target ticker = Nasdaq 100 ticker symbols = ["AAPL", "GOOG", "AMZN", "QQQQ", "WFC"] statements = ["::<stmnt>", "<stmnt>::<code>"] strategy_fragments = [ "strategy-a:<ticker>:<param>", "strategy-b:<ticker>:<param>", "strategy-c:<ticker>:<param>", "strategy-d:<ticker>:<param>" ] genotype = [71, 20, 84, 226, 154, 252, 99, 256, 230, 126, 229, 110] phenotype = "<code>"
target ticker is the security which we are trying to find winning trading strategies for.
tickers symbols represent the pool of securities that we’ll use in our trading strategies.
statements represent building blocks of primitive code that we’ll use to generate our trading strategies.
strategy fragments represent our trading strategies with parameters separated by colons and bracketed by arrow braces.
The genotype represents the sample array which we use to generate our phenotype, a string of trading trading strategies. We parse the genotype to generate backtest
<code> initializes our phenotype.
To generate a trade fragment we need four integers so our genotype of 12 integers can generate a strategy made up of 3 different trade fragments. To illustrate how we apply grammatical evolution we start with the first four integers of the assumed genotype or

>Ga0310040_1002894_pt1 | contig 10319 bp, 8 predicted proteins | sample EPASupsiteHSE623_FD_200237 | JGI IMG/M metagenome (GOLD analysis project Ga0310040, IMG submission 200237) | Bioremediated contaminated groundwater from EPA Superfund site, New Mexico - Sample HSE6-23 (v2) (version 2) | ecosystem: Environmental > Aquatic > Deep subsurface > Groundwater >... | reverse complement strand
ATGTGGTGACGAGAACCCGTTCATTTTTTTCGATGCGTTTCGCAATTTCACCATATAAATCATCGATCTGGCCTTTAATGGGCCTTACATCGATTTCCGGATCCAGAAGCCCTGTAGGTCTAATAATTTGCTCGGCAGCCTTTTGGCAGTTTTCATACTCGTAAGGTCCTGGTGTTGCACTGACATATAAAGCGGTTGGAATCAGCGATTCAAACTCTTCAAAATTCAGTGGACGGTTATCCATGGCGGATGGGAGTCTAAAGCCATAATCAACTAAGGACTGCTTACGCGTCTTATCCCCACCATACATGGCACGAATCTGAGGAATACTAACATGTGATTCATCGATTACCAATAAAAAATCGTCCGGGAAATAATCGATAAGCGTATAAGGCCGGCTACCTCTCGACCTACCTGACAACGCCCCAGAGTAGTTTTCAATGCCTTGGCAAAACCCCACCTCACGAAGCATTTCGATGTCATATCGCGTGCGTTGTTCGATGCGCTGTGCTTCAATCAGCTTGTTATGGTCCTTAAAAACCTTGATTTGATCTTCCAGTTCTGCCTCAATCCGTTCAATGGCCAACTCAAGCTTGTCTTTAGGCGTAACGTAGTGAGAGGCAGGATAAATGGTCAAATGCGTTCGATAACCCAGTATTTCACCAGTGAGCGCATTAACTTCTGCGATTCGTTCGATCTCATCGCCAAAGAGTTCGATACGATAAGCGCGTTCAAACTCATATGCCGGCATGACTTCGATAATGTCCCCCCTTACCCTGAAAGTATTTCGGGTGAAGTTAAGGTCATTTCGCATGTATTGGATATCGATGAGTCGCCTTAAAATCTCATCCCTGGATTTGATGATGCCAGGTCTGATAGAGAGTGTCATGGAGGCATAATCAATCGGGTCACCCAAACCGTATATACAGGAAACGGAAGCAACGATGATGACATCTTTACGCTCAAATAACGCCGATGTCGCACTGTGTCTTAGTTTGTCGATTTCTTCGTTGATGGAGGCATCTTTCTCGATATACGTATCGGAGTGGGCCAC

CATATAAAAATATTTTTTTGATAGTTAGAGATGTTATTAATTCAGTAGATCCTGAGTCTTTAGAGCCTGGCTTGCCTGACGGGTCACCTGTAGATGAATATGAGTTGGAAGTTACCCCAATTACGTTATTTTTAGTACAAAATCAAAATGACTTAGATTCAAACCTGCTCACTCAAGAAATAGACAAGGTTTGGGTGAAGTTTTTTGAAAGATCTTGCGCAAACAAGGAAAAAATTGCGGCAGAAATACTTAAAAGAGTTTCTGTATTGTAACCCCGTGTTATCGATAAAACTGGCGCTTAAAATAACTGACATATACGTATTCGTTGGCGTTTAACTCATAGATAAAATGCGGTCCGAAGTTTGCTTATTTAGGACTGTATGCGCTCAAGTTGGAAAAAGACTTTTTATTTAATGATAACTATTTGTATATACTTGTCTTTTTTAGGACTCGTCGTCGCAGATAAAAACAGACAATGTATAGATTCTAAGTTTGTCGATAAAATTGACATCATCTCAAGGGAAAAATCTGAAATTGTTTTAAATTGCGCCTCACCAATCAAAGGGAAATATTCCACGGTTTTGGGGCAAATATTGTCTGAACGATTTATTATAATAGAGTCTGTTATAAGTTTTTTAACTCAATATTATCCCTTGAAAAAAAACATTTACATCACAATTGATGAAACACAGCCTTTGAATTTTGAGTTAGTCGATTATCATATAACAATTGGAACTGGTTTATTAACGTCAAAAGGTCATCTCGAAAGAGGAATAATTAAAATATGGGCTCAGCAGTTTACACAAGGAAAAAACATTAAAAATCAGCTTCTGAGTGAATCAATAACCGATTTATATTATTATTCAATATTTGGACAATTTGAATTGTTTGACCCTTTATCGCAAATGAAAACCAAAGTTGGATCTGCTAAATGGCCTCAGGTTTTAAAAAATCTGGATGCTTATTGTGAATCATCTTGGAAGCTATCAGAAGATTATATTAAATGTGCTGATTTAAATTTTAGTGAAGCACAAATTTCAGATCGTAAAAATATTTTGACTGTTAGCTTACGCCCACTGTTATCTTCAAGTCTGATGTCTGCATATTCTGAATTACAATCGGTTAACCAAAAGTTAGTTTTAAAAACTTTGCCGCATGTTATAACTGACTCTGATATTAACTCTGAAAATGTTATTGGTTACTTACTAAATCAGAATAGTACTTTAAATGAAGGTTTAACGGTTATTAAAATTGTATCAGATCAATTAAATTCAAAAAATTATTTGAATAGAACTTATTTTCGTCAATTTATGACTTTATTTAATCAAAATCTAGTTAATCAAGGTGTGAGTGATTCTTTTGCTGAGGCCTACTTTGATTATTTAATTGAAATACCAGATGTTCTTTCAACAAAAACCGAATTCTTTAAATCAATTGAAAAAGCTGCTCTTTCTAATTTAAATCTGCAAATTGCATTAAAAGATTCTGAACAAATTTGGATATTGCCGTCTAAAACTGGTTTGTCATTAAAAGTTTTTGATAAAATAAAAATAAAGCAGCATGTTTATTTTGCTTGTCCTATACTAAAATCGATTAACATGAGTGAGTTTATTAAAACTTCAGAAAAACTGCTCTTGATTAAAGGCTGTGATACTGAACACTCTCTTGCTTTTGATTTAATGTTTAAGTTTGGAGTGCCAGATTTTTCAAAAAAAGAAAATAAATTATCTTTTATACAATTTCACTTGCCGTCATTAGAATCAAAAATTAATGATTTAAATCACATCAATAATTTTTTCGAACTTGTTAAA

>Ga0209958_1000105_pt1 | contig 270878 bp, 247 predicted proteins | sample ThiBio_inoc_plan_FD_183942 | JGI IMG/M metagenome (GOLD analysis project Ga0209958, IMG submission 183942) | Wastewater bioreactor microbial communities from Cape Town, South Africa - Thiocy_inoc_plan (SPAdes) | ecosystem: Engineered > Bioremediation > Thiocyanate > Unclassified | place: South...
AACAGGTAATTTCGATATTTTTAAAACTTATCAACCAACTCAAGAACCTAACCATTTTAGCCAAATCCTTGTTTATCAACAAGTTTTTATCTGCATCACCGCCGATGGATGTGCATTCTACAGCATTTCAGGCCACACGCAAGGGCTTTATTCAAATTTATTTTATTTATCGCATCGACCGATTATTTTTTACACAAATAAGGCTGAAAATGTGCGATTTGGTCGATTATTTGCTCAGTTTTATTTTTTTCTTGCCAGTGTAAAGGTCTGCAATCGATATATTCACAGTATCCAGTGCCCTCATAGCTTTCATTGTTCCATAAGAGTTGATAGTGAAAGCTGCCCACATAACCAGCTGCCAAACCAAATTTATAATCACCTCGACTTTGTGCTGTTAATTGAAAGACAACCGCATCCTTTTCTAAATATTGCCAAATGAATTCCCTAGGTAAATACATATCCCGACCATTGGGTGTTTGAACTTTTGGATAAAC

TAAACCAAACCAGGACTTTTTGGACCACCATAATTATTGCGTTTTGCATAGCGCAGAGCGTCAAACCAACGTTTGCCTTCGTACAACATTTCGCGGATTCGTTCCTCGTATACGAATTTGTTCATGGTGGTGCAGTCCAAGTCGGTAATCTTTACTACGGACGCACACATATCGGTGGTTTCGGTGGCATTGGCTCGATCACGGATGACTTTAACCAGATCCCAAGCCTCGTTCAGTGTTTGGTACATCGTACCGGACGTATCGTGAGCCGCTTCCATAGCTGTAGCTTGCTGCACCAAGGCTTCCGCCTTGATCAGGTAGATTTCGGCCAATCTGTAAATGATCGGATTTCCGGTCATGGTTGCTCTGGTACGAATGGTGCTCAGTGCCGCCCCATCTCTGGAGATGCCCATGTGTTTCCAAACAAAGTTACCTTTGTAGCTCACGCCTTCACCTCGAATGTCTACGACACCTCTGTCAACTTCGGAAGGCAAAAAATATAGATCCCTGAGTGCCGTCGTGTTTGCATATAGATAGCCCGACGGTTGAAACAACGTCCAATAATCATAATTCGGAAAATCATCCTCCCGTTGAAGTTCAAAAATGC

[71, 20, 84, 226].
statements = ["::<stmnt>", "<stmnt>::<code>"] genotype = [71, 20, 84, 226] phenotype = "<code>" 71 % 2 = 1 "<stmnt>::<code>" = statements phenotype.replace("<code>", "<stmnt>::<code>") phenotype == "<stmnt>::<code>"
We initialize our strategy phenotype with
<code>. The rule for
phonotype is that
<code> can be replaced with a value in
statements. For our example, either
<stmnt>::<code>. We replace the phenotype based on the first integer of our genotype. In this example, we take the first integer
71 mod it by
2, the length of
71 % 2 leaves us with
1 we replace
<stmnt>::<code> or the second item in the
<stmnt>, is what we use to encode the actual strategy fragment. The string
<stmnt>::<code> allows for multiple strategy fragments which would make up the overall strategy.
genotype = [70, 20, 84, 226] phenotype = "<stmnt>::<code>" 20 % 4 = 0 strategy_fragments = "strategy-a:<ticker>:<param>" phenotype.replace("<stmnt>", "strategy-a:<ticker>:<param>") phenotype = "strategy-a:<ticker>:<param>::<code>"
<stmnt> exists, we replace it with a strategy fragment which includes the code for the trading strategy, a ticker symbol for the security that the strategy will be applied to and a numeric parameter. In picking the strategy fragment, we take the integer in the genotype and take the modulus of the length of the strategies.
phenotype = "strategy-a:<ticker>:<param>::<code>" 84 % 5 = 4 tickers = "WFC" phenotype.replace("<ticker>", "WFC") phenotype = "strategy-a:WFC:<param>::<code>"
<ticker> exists, we replace it with a ticker symbol from the ticker symbols list.